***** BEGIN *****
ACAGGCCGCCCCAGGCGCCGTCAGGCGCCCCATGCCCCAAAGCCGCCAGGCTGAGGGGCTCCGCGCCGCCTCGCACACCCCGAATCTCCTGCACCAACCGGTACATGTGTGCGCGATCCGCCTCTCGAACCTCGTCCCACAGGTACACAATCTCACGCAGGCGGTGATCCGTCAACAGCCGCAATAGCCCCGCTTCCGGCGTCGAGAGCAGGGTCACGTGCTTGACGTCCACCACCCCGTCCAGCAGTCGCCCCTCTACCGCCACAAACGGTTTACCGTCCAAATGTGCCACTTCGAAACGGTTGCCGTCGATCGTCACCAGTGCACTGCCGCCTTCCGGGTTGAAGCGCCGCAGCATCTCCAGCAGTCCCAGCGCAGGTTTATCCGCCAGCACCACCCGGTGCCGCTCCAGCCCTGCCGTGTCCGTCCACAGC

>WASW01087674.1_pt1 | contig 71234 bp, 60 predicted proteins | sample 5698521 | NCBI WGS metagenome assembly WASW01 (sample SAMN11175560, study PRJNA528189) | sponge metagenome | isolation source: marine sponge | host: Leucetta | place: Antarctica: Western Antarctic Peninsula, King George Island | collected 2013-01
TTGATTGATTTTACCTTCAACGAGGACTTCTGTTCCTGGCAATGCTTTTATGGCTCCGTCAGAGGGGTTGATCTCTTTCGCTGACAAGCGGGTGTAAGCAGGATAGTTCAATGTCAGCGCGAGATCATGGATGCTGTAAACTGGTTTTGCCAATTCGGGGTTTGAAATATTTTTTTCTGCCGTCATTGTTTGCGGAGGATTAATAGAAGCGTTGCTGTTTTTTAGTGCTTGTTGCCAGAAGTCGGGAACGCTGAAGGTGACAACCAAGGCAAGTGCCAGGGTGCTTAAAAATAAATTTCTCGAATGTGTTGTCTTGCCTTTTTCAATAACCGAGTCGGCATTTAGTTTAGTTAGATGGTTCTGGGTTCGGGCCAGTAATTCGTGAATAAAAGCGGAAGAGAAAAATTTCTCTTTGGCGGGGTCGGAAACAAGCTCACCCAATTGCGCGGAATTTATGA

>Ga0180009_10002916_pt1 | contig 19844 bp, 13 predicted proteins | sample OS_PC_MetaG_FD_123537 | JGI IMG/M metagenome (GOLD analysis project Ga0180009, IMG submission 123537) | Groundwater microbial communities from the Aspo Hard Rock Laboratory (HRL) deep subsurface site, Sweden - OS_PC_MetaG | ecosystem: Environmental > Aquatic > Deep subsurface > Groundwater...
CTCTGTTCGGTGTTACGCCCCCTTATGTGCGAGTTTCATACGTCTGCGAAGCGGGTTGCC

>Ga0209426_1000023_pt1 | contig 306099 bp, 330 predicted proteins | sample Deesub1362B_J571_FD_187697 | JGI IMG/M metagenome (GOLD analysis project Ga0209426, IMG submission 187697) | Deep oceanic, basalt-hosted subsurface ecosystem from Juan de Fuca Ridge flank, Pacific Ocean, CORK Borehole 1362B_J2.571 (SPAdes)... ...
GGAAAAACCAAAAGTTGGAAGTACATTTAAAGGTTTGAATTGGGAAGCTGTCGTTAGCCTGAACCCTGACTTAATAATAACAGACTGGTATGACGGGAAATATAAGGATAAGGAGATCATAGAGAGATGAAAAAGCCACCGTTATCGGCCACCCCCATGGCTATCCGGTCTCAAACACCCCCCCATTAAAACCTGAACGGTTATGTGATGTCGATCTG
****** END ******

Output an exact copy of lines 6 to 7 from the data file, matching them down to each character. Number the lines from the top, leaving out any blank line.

>Ga0209426_1000023_pt1 | contig 306099 bp, 330 predicted proteins | sample Deesub1362B_J571_FD_187697 | JGI IMG/M metagenome (GOLD analysis project Ga0209426, IMG submission 187697) | Deep oceanic, basalt-hosted subsurface ecosystem from Juan de Fuca Ridge flank, Pacific Ocean, CORK Borehole 1362B_J2.571 (SPAdes)... ...
GGAAAAACCAAAAGTTGGAAGTACATTTAAAGGTTTGAATTGGGAAGCTGTCGTTAGCCTGAACCCTGACTTAATAATAACAGACTGGTATGACGGGAAATATAAGGATAAGGAGATCATAGAGAGATGAAAAAGCCACCGTTATCGGCCACCCCCATGGCTATCCGGTCTCAAACACCCCCCCATTAAAACCTGAACGGTTATGTGATGTCGATCTG